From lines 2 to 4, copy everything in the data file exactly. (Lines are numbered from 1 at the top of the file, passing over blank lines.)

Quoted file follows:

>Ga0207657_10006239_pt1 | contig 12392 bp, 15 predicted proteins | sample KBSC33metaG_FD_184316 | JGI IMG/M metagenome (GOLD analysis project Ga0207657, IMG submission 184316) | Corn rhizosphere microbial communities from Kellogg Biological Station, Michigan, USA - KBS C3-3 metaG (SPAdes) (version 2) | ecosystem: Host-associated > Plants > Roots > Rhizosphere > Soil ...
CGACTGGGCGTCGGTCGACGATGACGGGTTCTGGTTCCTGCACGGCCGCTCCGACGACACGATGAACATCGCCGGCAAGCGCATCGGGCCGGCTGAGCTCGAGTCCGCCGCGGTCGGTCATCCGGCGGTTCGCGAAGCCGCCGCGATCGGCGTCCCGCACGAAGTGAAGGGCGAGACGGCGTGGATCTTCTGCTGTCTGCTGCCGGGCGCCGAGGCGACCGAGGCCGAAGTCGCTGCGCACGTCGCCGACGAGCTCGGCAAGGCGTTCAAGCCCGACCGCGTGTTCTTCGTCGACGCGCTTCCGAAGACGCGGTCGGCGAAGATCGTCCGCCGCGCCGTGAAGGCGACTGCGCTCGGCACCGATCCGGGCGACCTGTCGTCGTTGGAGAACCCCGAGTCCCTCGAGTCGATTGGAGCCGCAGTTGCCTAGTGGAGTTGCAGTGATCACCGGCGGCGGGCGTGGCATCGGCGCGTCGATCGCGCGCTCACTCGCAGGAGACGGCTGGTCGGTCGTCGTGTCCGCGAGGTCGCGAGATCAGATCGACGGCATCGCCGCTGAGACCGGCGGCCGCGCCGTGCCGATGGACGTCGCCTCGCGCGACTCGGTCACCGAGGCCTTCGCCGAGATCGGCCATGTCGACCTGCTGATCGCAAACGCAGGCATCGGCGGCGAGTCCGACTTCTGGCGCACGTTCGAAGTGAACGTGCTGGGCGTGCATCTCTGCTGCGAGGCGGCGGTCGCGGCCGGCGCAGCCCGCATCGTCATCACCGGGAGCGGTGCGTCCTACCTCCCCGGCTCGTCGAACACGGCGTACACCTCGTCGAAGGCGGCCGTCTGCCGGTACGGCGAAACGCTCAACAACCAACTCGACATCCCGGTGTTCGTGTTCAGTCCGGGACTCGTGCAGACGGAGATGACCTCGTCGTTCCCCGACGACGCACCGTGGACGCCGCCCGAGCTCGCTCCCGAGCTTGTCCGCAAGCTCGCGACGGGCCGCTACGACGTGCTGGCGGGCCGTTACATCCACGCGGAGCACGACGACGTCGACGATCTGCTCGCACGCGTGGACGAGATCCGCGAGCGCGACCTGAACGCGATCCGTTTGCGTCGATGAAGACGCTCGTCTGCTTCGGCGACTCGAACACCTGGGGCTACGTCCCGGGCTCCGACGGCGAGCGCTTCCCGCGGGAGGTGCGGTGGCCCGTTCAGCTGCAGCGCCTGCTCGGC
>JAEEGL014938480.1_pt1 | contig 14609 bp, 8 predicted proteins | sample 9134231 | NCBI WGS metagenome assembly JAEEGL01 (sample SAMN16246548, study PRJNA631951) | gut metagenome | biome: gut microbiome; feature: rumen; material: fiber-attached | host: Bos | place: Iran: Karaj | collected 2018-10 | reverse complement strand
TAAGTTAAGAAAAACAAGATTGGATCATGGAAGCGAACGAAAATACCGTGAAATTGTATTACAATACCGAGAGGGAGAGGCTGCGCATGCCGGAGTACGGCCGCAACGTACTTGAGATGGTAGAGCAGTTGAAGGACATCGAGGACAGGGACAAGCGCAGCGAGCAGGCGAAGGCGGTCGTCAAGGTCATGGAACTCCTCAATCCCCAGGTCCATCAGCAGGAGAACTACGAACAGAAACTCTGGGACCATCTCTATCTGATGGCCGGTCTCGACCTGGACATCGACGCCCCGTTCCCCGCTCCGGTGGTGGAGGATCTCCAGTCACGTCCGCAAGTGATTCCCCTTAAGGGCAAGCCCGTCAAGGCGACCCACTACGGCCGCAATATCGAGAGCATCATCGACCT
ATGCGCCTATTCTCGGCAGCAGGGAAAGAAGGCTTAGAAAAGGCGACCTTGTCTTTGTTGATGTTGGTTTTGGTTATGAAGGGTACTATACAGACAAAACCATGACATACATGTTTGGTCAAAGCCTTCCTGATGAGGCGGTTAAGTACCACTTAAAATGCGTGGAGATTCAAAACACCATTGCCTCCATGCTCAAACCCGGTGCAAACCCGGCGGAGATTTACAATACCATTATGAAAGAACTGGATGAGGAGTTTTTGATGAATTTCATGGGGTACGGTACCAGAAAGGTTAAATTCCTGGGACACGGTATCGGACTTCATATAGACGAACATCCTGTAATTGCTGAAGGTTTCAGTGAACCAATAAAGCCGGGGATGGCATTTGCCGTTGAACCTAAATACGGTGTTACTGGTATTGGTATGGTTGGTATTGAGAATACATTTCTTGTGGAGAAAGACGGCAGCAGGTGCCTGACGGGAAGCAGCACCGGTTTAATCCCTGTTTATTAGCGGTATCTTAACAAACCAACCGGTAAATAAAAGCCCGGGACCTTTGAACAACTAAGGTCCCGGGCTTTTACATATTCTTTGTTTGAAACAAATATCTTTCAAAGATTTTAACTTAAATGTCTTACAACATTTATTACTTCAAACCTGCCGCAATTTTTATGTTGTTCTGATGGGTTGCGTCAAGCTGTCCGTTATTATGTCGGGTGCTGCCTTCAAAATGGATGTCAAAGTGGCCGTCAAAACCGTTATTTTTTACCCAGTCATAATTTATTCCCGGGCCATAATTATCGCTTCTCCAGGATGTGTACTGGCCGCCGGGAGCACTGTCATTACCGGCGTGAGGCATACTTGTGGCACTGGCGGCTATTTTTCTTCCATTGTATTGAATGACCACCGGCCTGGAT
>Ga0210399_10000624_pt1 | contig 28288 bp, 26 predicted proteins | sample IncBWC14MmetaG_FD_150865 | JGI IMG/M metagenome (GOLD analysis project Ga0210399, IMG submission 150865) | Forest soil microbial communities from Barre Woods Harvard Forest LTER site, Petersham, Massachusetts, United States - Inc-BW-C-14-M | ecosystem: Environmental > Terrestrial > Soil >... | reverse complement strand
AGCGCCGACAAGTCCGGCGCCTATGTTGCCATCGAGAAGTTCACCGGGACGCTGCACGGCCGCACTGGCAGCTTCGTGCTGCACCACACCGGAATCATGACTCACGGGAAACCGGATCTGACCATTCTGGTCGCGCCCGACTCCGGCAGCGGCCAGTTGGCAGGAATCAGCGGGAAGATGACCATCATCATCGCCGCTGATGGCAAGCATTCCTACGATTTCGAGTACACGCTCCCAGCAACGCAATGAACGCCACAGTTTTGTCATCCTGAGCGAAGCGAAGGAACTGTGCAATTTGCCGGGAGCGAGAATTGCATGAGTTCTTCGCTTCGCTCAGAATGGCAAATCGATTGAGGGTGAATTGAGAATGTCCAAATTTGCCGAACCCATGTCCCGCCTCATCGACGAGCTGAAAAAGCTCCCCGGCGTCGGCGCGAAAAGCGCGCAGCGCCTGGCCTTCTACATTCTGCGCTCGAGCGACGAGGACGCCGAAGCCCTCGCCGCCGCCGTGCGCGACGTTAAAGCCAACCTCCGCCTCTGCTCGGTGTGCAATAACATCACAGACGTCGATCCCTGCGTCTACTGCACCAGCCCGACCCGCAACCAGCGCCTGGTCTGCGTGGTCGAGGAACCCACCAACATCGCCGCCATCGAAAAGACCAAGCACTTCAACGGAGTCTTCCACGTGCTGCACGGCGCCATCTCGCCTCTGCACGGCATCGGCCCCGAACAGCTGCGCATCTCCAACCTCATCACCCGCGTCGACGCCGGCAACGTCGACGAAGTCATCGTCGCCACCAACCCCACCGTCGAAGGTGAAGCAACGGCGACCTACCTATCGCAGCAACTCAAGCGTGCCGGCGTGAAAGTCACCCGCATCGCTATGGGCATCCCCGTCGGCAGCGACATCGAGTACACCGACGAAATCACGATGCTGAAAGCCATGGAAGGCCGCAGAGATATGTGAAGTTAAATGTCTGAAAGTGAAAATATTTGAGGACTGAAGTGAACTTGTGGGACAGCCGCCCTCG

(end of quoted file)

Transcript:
CGACTGGGCGTCGGTCGACGATGACGGGTTCTGGTTCCTGCACGGCCGCTCCGACGACACGATGAACATCGCCGGCAAGCGCATCGGGCCGGCTGAGCTCGAGTCCGCCGCGGTCGGTCATCCGGCGGTTCGCGAAGCCGCCGCGATCGGCGTCCCGCACGAAGTGAAGGGCGAGACGGCGTGGATCTTCTGCTGTCTGCTGCCGGGCGCCGAGGCGACCGAGGCCGAAGTCGCTGCGCACGTCGCCGACGAGCTCGGCAAGGCGTTCAAGCCCGACCGCGTGTTCTTCGTCGACGCGCTTCCGAAGACGCGGTCGGCGAAGATCGTCCGCCGCGCCGTGAAGGCGACTGCGCTCGGCACCGATCCGGGCGACCTGTCGTCGTTGGAGAACCCCGAGTCCCTCGAGTCGATTGGAGCCGCAGTTGCCTAGTGGAGTTGCAGTGATCACCGGCGGCGGGCGTGGCATCGGCGCGTCGATCGCGCGCTCACTCGCAGGAGACGGCTGGTCGGTCGTCGTGTCCGCGAGGTCGCGAGATCAGATCGACGGCATCGCCGCTGAGACCGGCGGCCGCGCCGTGCCGATGGACGTCGCCTCGCGCGACTCGGTCACCGAGGCCTTCGCCGAGATCGGCCATGTCGACCTGCTGATCGCAAACGCAGGCATCGGCGGCGAGTCCGACTTCTGGCGCACGTTCGAAGTGAACGTGCTGGGCGTGCATCTCTGCTGCGAGGCGGCGGTCGCGGCCGGCGCAGCCCGCATCGTCATCACCGGGAGCGGTGCGTCCTACCTCCCCGGCTCGTCGAACACGGCGTACACCTCGTCGAAGGCGGCCGTCTGCCGGTACGGCGAAACGCTCAACAACCAACTCGACATCCCGGTGTTCGTGTTCAGTCCGGGACTCGTGCAGACGGAGATGACCTCGTCGTTCCCCGACGACGCACCGTGGACGCCGCCCGAGCTCGCTCCCGAGCTTGTCCGCAAGCTCGCGACGGGCCGCTACGACGTGCTGGCGGGCCGTTACATCCACGCGGAGCACGACGACGTCGACGATCTGCTCGCACGCGTGGACGAGATCCGCGAGCGCGACCTGAACGCGATCCGTTTGCGTCGATGAAGACGCTCGTCTGCTTCGGCGACTCGAACACCTGGGGCTACGTCCCGGGCTCCGACGGCGAGCGCTTCCCGCGGGAGGTGCGGTGGCCCGTTCAGCTGCAGCGCCTGCTCGGC
>JAEEGL014938480.1_pt1 | contig 14609 bp, 8 predicted proteins | sample 9134231 | NCBI WGS metagenome assembly JAEEGL01 (sample SAMN16246548, study PRJNA631951) | gut metagenome | biome: gut microbiome; feature: rumen; material: fiber-attached | host: Bos | place: Iran: Karaj | collected 2018-10 | reverse complement strand
TAAGTTAAGAAAAACAAGATTGGATCATGGAAGCGAACGAAAATACCGTGAAATTGTATTACAATACCGAGAGGGAGAGGCTGCGCATGCCGGAGTACGGCCGCAACGTACTTGAGATGGTAGAGCAGTTGAAGGACATCGAGGACAGGGACAAGCGCAGCGAGCAGGCGAAGGCGGTCGTCAAGGTCATGGAACTCCTCAATCCCCAGGTCCATCAGCAGGAGAACTACGAACAGAAACTCTGGGACCATCTCTATCTGATGGCCGGTCTCGACCTGGACATCGACGCCCCGTTCCCCGCTCCGGTGGTGGAGGATCTCCAGTCACGTCCGCAAGTGATTCCCCTTAAGGGCAAGCCCGTCAAGGCGACCCACTACGGCCGCAATATCGAGAGCATCATCGACCT